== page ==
To what extent are coastal landforms products to marine processes? By Raya Racheva 5IB The coast is the boundary on the ocean where the land, sea and air meet and interact with each other, and influenced by the human activity shape the diverse, ever changing forms of the coastal terrain. The various processes that act on the coastline, like terrestrial, atmospheric, marine and human impact, make it impossible for the landforms to resemble. Even though each of the factors mentioned above are present at all time and they all have their part in the development of the coastal landforms, this essay will look at how big is the role of the marine processes in specific and are there other factors that can be considered as mostly acting on the coasts. On the coastal terrain, from the zone where the salt spray, sea water and sand blown by the wind towards the inland extend, to the place on the sea bed to which waves can move sediment, the landforms are defined into different types. Rocky shores, coastal wetlands, sandy beaches, coral reefs are all products of the constant actions of water, humans, and atmosphere. In addition one of the four processes listed above might have a bigger impact on a coastal landform than the others. Waves, currents, tides, salt sprays and some biotic features like corals are all known as marine processes. The waves supply a huge amount of energy that

• Word count: 979
• Level: AS and A Level
• Subject: Science

#### Simple Harmonic Motion of a mass-spring system.

Immanuel Lutheran College S.6 Physics (AL) 2003-2004 Experiment Report 1 Name: Lam Kong Lan Class: 6B Class No.: 7 Title: Simple Harmonic Motion of a mass-spring system Objective: . To investigate the motion of a spring-mass system undergoing oscillation and to verify the relationship between the period of oscillation of a mass hanging from a spring and the mass. 2. To find out the force constant and effective mass of the spring. Apparatus: > > Light spring > Stop-watch > Horizontal bar > Balance > > Retort stand and clamp > Slotted mass with hanger 2 ×100g and 5 × 20g Theory: By Hooke's Law, for a mass m hanging from a spring, at the equilibrium position, the extension e of the spring is given by mg = ke where k is the force constant of the spring. Let x be the displacement of spring from the equilibrium position, then we have an expression of the net force acting on the mass as Fnet = -k( e + x ) + mg = -kx . Here, the negative sign means that it is a restoring force and the direction of Fnet is always opposite to x. Moreover, according to Newton's second law, the equation of motion: Fnet = ma ? Fnet = ma = -kx, then a = - (k/m)x = -w2x ? = As the mass m executes simple harmonic motion (SHM), the period of oscillation is defined as ? T2 = 4?2() Therefore, a graph with T2 as the y-axis and m as the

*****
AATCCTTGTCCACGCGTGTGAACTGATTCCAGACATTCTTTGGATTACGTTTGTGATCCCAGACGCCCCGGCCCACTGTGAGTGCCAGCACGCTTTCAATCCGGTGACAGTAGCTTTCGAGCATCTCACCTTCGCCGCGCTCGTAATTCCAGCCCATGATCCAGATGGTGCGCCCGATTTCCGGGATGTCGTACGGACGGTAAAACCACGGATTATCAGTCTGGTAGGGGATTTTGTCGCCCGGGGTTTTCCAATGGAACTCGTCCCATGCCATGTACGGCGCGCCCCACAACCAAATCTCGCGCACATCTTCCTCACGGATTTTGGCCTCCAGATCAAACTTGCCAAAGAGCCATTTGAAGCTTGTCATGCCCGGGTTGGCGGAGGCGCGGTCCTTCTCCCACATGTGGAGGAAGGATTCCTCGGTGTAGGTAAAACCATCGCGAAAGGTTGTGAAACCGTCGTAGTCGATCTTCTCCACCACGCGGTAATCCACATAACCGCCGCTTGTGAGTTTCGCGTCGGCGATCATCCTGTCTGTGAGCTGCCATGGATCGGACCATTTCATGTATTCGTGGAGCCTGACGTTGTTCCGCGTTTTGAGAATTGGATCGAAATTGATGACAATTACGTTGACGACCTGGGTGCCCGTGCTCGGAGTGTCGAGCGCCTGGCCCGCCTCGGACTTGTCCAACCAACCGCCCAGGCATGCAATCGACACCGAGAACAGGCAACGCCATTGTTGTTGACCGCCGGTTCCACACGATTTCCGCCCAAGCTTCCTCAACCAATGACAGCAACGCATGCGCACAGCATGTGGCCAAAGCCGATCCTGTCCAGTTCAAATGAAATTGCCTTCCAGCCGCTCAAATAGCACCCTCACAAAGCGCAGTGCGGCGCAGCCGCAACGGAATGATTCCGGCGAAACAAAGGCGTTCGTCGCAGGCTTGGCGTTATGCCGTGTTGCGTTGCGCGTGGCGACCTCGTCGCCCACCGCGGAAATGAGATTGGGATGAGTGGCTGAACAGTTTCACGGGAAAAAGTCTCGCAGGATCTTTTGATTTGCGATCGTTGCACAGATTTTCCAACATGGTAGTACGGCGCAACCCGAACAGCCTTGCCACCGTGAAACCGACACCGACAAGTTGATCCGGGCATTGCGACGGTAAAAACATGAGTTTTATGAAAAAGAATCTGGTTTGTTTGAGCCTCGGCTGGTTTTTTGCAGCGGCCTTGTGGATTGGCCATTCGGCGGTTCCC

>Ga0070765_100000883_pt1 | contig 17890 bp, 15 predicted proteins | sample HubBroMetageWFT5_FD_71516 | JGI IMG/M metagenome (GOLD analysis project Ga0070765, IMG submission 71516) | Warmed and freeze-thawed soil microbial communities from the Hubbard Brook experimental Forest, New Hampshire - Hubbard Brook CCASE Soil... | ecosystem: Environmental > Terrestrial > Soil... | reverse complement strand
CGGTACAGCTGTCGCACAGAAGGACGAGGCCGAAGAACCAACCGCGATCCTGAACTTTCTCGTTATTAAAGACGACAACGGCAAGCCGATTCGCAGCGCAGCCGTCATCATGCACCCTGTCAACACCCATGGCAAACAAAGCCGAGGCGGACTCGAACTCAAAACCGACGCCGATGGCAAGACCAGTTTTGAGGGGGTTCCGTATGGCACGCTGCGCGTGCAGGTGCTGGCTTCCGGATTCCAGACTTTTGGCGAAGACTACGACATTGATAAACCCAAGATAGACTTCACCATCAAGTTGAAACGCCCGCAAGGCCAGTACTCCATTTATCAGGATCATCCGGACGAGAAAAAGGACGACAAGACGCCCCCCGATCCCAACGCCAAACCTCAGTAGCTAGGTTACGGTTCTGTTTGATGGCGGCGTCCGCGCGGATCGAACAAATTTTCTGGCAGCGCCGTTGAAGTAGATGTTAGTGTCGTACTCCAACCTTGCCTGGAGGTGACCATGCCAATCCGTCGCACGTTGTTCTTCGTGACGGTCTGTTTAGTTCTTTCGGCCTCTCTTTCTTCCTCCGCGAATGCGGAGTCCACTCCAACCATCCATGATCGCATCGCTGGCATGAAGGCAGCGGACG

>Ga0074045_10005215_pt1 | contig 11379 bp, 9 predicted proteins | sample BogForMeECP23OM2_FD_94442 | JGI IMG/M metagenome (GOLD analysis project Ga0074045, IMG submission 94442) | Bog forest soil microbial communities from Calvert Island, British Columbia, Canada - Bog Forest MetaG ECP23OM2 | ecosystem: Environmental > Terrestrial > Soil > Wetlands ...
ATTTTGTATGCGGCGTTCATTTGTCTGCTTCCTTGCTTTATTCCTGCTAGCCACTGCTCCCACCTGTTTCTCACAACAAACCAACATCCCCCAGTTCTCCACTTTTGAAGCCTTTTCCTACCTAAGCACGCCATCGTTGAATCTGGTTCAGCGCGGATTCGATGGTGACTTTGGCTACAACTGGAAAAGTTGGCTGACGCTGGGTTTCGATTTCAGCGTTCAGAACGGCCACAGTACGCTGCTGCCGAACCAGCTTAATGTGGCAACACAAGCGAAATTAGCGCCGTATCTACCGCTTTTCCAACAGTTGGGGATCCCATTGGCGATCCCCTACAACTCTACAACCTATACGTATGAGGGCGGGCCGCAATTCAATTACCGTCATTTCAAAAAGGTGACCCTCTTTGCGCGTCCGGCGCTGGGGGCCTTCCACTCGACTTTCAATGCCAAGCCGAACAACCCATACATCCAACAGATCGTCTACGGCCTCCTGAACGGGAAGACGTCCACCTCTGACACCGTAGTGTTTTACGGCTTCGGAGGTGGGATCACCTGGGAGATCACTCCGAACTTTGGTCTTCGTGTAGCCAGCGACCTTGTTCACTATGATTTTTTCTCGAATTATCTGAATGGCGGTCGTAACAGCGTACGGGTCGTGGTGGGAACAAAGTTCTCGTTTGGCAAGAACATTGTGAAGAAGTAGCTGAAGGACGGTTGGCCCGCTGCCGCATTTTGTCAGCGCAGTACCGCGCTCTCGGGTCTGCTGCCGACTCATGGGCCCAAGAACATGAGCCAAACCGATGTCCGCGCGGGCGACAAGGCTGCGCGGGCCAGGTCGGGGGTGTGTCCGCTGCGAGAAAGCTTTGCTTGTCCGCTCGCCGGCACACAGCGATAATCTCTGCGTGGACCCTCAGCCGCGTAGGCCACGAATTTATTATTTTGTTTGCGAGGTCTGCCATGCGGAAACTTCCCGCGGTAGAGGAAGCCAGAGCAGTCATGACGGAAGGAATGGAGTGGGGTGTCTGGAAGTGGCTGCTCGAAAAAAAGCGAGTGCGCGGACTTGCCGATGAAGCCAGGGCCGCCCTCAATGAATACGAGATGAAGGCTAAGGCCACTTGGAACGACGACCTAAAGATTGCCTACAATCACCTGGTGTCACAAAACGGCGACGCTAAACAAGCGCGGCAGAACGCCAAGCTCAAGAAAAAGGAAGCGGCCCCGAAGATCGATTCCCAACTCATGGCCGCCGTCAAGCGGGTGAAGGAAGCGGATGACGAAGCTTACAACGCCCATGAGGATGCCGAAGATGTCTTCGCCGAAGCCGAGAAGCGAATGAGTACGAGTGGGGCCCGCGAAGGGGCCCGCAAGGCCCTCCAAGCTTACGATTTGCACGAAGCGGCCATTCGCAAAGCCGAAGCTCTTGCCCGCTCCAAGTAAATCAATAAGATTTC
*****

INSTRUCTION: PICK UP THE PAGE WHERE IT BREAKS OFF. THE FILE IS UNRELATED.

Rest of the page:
• Word count: 1419
• Level: AS and A Level
• Subject: Science

#### Investigate the effect of mass on the extension of a spring.

Investigation into the effect of mass on the extension of a spring Aim: My aim is to investigate the effect of mass on the extension of a spring. Things, which might affect this, are: · Downward force applied to spring. · Spring material. · Length of spring. · No. of coils in spring. · Cross sectional area of spring. I have chosen to look at the effect of the weight applied, as it is a continuous variation. Introduction We shall conduct an experiment to determine how the extension of a spring varies with the stretching force. A spring is hung vertically from a fixed point and a force is applied in stages by hanging weights from the spring. The apparatus is set up as shown. For the purposes of this experiment we shall be using loads of 100g, and the extension of the spring shall be measured in cm. Equipment: I used the following equipment to do my experiment: * Retort stand * Weights * 30cm ruler * Scientific Calculator * Weight holder with spring. * Boss Clamp Hypothesis Using scientific knowledge from that of Hooke's law, I am able to conduct a hypothesis. Hooke's law reveals that the extension is proportional to that of the load, and so if load increases, so does the extension and so stretching the distance. He discovered that extension is proportional to the downward force acting on the springs and so we can use this formula to predict the

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• Word count: 1225
• Level: AS and A Level
• Subject: Science

#### The Passage - P83 Fathers and Sons, Ivan Turgenev